Monday, March 19, 2012

TIPS - How to Clean Virus from an Infected PC

Sadly, even with an antivirus software installed, virus infection is possible and even commonplace among Windows PCs. This could be caused by an out-dated antivirus software, detection engine, pattern file, or even a weakness of the antivirus software itself.

If your PC is unfortunately being infected, here's an outline of steps to clean your system.

First, remember that in most cases it will be a waste of time trying to use your already installed antivirus software to clean the virus. The very fact that it can't stop your computer from infection reveals its ineffectiveness against the virus.

A fast and simple approach, use Windows system restore. If you haven't disable this Windows built-in feature, probably you'll be able to restore your system files and state to an earlier time, probably a time when your system is not yet compromised.

Next, you should boot your PC in Safe Mode. Reset your computer, before entering Windows and the Windows Logo appears, press F8. Choose Safe Mode. You will not want to use "Safe Mode with Network", if ever possible. Holding Shift key when Windows startup will also bypass startup programs, which is a good way to stop malicious programs from loading at startup.

Once you can successfully enter Windows, go to Start, Run, type msconfig, press ENTER. Go to the Startup tab, uncheck any programs that are suspicious. If you are not sure, find another clean PC to search for more information about these programs, then decide which ones should be loaded and which ones shouldn't.

Now, you need to do a full scan of your computer. A very good tool I like to use is Trend Micro's sysclean. On a clean PC, download these files to a folder, extract zip files and put all files in one folder.

Sysclean with Engine: http://downloadcenter.trendmicro.com/index.php?regs=APAC&clk=latest&clkval=353&lang_loc=3

Pattern File: http://downloadcenter.trendmicro.com/index.php?clk=tab_pattern&clkval=33&regs=APAC&lang_loc=3

You need to copy these files to the hard disk of the infected PC and start a full scan. DO NOT USE A THUMB DRIVE WITHOUT A WRITE LOCK. Any USB thumb drive or flash memory (without lock) you have may have already been infected. Make sure that you're using a clean or new flash memory (like a SD Card with a write lock, this will protect your memory card from infection) to copy files. Another way, burn the files to a CD-R.

Copy all the needed files in one folder, run the sysclean program on the infected PC.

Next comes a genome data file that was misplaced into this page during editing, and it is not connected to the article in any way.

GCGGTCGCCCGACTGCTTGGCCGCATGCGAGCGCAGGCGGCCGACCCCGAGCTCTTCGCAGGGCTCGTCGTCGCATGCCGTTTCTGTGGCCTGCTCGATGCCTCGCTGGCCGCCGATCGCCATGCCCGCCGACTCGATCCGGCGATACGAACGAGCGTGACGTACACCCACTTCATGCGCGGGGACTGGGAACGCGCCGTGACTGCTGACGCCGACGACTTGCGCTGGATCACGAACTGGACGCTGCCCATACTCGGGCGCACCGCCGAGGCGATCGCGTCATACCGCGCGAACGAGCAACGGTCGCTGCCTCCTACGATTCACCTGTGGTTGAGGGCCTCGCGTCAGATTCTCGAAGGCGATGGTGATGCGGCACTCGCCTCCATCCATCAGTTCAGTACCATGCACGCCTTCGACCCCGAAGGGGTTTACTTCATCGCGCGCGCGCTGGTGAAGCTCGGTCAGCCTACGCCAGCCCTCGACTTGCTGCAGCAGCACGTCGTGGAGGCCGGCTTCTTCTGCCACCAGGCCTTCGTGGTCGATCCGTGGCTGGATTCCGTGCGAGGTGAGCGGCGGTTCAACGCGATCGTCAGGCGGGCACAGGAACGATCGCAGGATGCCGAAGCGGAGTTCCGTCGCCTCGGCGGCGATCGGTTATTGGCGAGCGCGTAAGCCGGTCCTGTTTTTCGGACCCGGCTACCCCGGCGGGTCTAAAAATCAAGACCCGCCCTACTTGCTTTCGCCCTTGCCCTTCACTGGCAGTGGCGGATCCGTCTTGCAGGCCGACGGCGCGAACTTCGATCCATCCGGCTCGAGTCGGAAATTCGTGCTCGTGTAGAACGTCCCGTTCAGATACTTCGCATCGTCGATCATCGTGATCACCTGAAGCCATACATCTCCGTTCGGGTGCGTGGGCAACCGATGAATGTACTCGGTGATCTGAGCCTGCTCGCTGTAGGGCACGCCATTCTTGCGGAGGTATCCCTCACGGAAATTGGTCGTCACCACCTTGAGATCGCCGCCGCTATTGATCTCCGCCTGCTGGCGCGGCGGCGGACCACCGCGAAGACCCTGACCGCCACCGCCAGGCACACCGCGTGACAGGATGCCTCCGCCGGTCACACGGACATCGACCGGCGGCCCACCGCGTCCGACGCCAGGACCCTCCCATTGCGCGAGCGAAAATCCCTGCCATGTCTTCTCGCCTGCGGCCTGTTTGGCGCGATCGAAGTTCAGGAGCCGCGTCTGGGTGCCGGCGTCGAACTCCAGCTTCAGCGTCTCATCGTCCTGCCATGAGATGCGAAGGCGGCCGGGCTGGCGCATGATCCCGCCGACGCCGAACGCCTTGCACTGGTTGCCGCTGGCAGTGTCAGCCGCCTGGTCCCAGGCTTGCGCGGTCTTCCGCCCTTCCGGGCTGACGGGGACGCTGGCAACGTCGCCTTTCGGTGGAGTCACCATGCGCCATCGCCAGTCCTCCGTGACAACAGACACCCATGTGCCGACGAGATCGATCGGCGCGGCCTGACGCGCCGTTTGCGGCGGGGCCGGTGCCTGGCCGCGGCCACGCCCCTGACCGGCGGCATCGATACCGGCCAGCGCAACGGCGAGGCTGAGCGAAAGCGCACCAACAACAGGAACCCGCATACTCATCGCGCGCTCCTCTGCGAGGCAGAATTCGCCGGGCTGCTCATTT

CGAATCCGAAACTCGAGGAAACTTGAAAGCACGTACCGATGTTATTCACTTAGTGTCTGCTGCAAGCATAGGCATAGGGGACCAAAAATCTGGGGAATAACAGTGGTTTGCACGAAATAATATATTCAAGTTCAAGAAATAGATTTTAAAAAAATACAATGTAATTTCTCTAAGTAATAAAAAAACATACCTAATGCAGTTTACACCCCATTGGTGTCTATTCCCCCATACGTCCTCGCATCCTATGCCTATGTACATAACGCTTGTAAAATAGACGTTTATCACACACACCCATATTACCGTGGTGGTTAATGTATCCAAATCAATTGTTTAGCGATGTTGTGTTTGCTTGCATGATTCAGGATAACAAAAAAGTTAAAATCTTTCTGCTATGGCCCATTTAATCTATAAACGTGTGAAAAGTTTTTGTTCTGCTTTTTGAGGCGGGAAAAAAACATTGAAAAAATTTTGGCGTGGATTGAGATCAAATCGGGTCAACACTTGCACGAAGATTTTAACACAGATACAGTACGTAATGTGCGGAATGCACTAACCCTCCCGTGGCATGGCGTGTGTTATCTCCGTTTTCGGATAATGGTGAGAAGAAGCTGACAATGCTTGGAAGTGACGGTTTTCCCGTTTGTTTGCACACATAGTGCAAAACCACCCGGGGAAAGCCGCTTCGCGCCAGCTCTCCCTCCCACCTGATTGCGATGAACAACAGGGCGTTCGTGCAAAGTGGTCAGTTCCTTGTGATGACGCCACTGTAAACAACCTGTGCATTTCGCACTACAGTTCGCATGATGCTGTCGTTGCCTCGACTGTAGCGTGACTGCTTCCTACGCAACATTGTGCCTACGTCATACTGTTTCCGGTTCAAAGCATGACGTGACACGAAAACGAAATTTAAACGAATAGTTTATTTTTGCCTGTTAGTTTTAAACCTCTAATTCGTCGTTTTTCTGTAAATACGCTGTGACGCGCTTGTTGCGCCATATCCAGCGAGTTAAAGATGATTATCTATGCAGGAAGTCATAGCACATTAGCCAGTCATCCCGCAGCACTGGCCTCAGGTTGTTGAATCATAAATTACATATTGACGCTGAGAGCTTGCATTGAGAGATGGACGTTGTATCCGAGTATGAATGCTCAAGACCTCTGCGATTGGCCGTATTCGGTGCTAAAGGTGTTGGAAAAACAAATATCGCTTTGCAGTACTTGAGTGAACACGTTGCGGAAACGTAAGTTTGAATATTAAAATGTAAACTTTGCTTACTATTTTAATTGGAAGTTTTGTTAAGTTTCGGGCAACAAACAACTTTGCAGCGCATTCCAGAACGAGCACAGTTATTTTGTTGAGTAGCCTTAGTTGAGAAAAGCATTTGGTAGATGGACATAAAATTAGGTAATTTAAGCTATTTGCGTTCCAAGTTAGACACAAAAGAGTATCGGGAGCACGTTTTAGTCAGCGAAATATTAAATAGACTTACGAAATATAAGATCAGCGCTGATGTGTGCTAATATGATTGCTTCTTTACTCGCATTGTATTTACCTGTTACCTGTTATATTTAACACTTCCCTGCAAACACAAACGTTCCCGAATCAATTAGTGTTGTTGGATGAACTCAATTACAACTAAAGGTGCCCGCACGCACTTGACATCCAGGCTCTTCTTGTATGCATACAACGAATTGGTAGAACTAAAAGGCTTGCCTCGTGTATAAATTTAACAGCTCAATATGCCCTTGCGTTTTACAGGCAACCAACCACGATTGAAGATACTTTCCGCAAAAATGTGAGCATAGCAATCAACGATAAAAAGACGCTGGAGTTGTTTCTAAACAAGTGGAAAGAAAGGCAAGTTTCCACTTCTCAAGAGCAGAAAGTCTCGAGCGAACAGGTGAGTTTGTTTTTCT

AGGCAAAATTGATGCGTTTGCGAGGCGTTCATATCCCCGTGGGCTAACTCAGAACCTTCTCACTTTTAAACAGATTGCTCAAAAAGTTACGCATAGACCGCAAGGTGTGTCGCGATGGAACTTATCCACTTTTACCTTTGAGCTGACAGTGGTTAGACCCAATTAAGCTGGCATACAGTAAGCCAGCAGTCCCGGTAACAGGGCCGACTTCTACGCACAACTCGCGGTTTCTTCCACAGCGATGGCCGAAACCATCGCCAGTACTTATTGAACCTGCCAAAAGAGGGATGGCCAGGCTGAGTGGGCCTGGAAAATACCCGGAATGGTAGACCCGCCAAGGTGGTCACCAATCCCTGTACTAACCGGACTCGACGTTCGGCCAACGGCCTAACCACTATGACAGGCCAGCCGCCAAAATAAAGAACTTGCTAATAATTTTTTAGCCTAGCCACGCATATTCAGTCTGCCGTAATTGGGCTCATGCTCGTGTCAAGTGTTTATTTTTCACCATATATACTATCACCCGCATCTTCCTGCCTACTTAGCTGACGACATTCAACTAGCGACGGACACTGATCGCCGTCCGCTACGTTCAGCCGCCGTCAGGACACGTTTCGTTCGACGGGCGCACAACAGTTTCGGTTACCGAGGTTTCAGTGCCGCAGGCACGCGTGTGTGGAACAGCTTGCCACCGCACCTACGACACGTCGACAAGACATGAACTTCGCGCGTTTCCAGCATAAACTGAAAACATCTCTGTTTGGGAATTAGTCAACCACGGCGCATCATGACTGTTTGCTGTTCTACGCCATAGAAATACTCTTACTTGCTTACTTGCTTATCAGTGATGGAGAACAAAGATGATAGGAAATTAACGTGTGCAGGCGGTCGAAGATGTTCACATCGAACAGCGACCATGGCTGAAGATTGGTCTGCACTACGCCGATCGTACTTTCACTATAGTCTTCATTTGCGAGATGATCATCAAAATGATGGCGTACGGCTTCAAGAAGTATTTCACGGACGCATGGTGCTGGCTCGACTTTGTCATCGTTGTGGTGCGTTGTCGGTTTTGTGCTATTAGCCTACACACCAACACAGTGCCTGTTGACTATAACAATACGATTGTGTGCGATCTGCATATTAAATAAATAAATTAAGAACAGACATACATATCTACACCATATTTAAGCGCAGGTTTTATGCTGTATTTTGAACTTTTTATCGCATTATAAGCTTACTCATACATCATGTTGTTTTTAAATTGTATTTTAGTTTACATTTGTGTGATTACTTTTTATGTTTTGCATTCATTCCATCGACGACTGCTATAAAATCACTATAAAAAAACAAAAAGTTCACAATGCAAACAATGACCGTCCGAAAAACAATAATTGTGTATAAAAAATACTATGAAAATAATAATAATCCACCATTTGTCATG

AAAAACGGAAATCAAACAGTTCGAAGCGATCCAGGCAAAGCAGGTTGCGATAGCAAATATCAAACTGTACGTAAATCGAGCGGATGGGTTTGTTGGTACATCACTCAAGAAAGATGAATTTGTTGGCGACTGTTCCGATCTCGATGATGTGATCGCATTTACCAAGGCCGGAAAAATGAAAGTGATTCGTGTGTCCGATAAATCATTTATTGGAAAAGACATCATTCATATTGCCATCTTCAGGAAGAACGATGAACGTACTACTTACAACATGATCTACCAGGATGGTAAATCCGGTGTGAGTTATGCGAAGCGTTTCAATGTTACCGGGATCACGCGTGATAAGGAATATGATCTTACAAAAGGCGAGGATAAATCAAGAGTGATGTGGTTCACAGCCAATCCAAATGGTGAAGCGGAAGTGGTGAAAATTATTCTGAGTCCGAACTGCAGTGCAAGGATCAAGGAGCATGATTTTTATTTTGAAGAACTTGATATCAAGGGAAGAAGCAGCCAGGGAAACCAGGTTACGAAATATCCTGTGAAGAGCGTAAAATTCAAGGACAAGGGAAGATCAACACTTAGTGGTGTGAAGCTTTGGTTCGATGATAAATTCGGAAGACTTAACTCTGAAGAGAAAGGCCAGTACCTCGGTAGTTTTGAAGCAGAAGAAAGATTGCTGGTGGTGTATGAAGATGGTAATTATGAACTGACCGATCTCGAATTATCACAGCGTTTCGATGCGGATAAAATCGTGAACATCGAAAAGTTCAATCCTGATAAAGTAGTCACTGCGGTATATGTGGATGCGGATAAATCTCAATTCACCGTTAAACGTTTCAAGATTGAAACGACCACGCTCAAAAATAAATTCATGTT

After full scan, reboot your computer.

Scan all your memory cards, USB thumb drives, external HDD, etc., that may have a chance to be infected because they've been plug into the infected PC. To do so, I like to keep a Linux PC or laptop to do the work. Format them before use.

What antivirus software is most effective and should be installed?
I don't believe there's any antivirus solution which is 100% effective. What you can try, is to install your favorite antivirus with the cloud-based antivirus software - clamav. Clamav has a solid user-cloud, which keeps it very efficient in responding to new virues and security threats. In most cases, it won't conflict with other brands' antivirus. Moreover, it's very light weight, won't significantly slow down your PC. The current version works even without the cloud, when no network connection.

What are some good practices to avoid virus infection and network attacks?
Most effective - your awareness! So many times, a system was infected not because of the antivirus solution ineffective, but the user is too careless, too lazy to check any message that pops up and prompt and warn the user. They are simply being ignored by the user!!

Some other good practices - same old stories - regular Windows updates, apply any service packs available. Do not visit, download, nor install any software from websites that you do not really know. Understand and evaluate the risks before you install any software.

Windows XP platforms are too vulunerable to virues to be used. Migrate your system to Windows 7 or higher. Another effective measure is to stop the Autorun feature, when thumb drives are pluggin.

Do not stop your Windows firewall just for your own convenience, but simply make your system easier for hackers and virus attacks.

Set strong passwords to your user and administrator accounts.

If you're using a router to share Internet, you should make sure that the router is probably set, especially when Wifi in enabled. Stop using WEP. Use WPA or WPA-2, with keys not easily cracked. Most routers will prompt you for security concerns when the key is not strong, don't just ignore it.

Final words, precaution is always better than cure. When a system is infected and compromised, often it's hard to assess the damage. Recovery is never 100%. Any serious IT professionals will tell you, there is no other option, but reformat, reinstall everything...

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